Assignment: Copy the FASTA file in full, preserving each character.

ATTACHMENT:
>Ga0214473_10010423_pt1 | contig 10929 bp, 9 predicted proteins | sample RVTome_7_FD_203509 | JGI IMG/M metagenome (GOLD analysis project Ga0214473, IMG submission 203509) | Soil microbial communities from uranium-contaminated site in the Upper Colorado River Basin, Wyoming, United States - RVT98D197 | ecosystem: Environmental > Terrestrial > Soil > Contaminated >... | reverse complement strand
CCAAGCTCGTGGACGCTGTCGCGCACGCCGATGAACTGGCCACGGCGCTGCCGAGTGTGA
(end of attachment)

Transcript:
>Ga0214473_10010423_pt1 | contig 10929 bp, 9 predicted proteins | sample RVTome_7_FD_203509 | JGI IMG/M metagenome (GOLD analysis project Ga0214473, IMG submission 203509) | Soil microbial communities from uranium-contaminated site in the Upper Colorado River Basin, Wyoming, United States - RVT98D197 | ecosystem: Environmental > Terrestrial > Soil > Contaminated >... | reverse complement strand
CCAAGCTCGTGGACGCTGTCGCGCACGCCGATGAACTGGCCACGGCGCTGCCGAGTGTGA